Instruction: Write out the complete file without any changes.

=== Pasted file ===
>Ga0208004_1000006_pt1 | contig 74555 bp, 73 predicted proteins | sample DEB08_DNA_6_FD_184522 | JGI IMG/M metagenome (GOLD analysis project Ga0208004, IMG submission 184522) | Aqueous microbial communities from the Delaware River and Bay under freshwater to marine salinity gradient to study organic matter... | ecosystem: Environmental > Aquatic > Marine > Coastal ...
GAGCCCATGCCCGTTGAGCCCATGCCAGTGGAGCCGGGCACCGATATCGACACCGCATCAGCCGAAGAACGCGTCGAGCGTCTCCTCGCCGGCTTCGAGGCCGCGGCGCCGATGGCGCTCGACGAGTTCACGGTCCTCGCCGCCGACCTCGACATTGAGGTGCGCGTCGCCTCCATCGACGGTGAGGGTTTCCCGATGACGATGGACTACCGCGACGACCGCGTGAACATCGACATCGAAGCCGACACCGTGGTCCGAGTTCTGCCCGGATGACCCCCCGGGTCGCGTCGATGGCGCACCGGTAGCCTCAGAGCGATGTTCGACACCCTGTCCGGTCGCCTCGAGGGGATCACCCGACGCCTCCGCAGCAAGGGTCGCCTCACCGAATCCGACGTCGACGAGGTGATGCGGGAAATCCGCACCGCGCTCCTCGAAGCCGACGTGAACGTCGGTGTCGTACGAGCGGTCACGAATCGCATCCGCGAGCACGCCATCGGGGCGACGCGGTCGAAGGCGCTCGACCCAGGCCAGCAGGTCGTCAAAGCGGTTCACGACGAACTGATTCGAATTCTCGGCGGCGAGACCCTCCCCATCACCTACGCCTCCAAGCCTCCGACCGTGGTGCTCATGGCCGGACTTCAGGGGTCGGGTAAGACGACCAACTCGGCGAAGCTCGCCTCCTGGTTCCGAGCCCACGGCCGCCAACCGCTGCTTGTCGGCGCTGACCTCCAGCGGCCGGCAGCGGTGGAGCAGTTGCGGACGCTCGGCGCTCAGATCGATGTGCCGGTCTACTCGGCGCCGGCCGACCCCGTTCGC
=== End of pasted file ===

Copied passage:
>Ga0208004_1000006_pt1 | contig 74555 bp, 73 predicted proteins | sample DEB08_DNA_6_FD_184522 | JGI IMG/M metagenome (GOLD analysis project Ga0208004, IMG submission 184522) | Aqueous microbial communities from the Delaware River and Bay under freshwater to marine salinity gradient to study organic matter... | ecosystem: Environmental > Aquatic > Marine > Coastal ...
GAGCCCATGCCCGTTGAGCCCATGCCAGTGGAGCCGGGCACCGATATCGACACCGCATCAGCCGAAGAACGCGTCGAGCGTCTCCTCGCCGGCTTCGAGGCCGCGGCGCCGATGGCGCTCGACGAGTTCACGGTCCTCGCCGCCGACCTCGACATTGAGGTGCGCGTCGCCTCCATCGACGGTGAGGGTTTCCCGATGACGATGGACTACCGCGACGACCGCGTGAACATCGACATCGAAGCCGACACCGTGGTCCGAGTTCTGCCCGGATGACCCCCCGGGTCGCGTCGATGGCGCACCGGTAGCCTCAGAGCGATGTTCGACACCCTGTCCGGTCGCCTCGAGGGGATCACCCGACGCCTCCGCAGCAAGGGTCGCCTCACCGAATCCGACGTCGACGAGGTGATGCGGGAAATCCGCACCGCGCTCCTCGAAGCCGACGTGAACGTCGGTGTCGTACGAGCGGTCACGAATCGCATCCGCGAGCACGCCATCGGGGCGACGCGGTCGAAGGCGCTCGACCCAGGCCAGCAGGTCGTCAAAGCGGTTCACGACGAACTGATTCGAATTCTCGGCGGCGAGACCCTCCCCATCACCTACGCCTCCAAGCCTCCGACCGTGGTGCTCATGGCCGGACTTCAGGGGTCGGGTAAGACGACCAACTCGGCGAAGCTCGCCTCCTGGTTCCGAGCCCACGGCCGCCAACCGCTGCTTGTCGGCGCTGACCTCCAGCGGCCGGCAGCGGTGGAGCAGTTGCGGACGCTCGGCGCTCAGATCGATGTGCCGGTCTACTCGGCGCCGGCCGACCCCGTTCGC